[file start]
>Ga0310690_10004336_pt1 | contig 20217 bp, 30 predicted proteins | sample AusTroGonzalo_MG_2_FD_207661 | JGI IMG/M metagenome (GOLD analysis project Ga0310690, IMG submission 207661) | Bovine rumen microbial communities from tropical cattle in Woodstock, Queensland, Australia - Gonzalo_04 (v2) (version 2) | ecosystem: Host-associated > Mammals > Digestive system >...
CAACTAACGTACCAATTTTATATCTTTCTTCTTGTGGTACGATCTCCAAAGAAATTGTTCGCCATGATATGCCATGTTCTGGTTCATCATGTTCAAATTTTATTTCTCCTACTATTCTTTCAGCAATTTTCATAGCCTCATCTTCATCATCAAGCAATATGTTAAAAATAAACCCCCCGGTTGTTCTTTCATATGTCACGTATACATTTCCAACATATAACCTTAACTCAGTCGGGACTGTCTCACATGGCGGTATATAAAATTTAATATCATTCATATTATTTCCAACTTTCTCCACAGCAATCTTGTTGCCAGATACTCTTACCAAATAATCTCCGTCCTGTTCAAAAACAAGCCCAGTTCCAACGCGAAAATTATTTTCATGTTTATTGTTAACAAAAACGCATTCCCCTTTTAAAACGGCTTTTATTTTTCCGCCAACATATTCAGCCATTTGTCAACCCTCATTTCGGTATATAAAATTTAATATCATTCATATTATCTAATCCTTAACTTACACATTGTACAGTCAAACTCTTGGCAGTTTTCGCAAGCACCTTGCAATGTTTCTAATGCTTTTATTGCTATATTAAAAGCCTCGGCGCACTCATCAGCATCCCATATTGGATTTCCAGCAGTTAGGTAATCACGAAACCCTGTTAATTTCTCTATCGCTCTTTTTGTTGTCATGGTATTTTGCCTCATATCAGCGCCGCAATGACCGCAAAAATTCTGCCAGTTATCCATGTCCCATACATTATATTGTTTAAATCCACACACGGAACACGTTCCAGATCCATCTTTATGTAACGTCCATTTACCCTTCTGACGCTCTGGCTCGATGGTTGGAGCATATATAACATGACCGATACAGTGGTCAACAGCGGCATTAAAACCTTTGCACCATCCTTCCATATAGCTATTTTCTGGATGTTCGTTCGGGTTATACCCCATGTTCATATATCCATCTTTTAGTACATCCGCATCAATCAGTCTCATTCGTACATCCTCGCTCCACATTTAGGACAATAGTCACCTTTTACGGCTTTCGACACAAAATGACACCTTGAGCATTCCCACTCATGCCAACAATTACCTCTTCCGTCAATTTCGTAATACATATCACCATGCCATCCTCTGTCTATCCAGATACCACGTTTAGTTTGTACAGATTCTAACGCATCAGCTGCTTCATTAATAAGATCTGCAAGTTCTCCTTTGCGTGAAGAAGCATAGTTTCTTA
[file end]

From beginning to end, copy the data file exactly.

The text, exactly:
>Ga0310690_10004336_pt1 | contig 20217 bp, 30 predicted proteins | sample AusTroGonzalo_MG_2_FD_207661 | JGI IMG/M metagenome (GOLD analysis project Ga0310690, IMG submission 207661) | Bovine rumen microbial communities from tropical cattle in Woodstock, Queensland, Australia - Gonzalo_04 (v2) (version 2) | ecosystem: Host-associated > Mammals > Digestive system >...
CAACTAACGTACCAATTTTATATCTTTCTTCTTGTGGTACGATCTCCAAAGAAATTGTTCGCCATGATATGCCATGTTCTGGTTCATCATGTTCAAATTTTATTTCTCCTACTATTCTTTCAGCAATTTTCATAGCCTCATCTTCATCATCAAGCAATATGTTAAAAATAAACCCCCCGGTTGTTCTTTCATATGTCACGTATACATTTCCAACATATAACCTTAACTCAGTCGGGACTGTCTCACATGGCGGTATATAAAATTTAATATCATTCATATTATTTCCAACTTTCTCCACAGCAATCTTGTTGCCAGATACTCTTACCAAATAATCTCCGTCCTGTTCAAAAACAAGCCCAGTTCCAACGCGAAAATTATTTTCATGTTTATTGTTAACAAAAACGCATTCCCCTTTTAAAACGGCTTTTATTTTTCCGCCAACATATTCAGCCATTTGTCAACCCTCATTTCGGTATATAAAATTTAATATCATTCATATTATCTAATCCTTAACTTACACATTGTACAGTCAAACTCTTGGCAGTTTTCGCAAGCACCTTGCAATGTTTCTAATGCTTTTATTGCTATATTAAAAGCCTCGGCGCACTCATCAGCATCCCATATTGGATTTCCAGCAGTTAGGTAATCACGAAACCCTGTTAATTTCTCTATCGCTCTTTTTGTTGTCATGGTATTTTGCCTCATATCAGCGCCGCAATGACCGCAAAAATTCTGCCAGTTATCCATGTCCCATACATTATATTGTTTAAATCCACACACGGAACACGTTCCAGATCCATCTTTATGTAACGTCCATTTACCCTTCTGACGCTCTGGCTCGATGGTTGGAGCATATATAACATGACCGATACAGTGGTCAACAGCGGCATTAAAACCTTTGCACCATCCTTCCATATAGCTATTTTCTGGATGTTCGTTCGGGTTATACCCCATGTTCATATATCCATCTTTTAGTACATCCGCATCAATCAGTCTCATTCGTACATCCTCGCTCCACATTTAGGACAATAGTCACCTTTTACGGCTTTCGACACAAAATGACACCTTGAGCATTCCCACTCATGCCAACAATTACCTCTTCCGTCAATTTCGTAATACATATCACCATGCCATCCTCTGTCTATCCAGATACCACGTTTAGTTTGTACAGATTCTAACGCATCAGCTGCTTCATTAATAAGATCTGCAAGTTCTCCTTTGCGTGAAGAAGCATAGTTTCTTA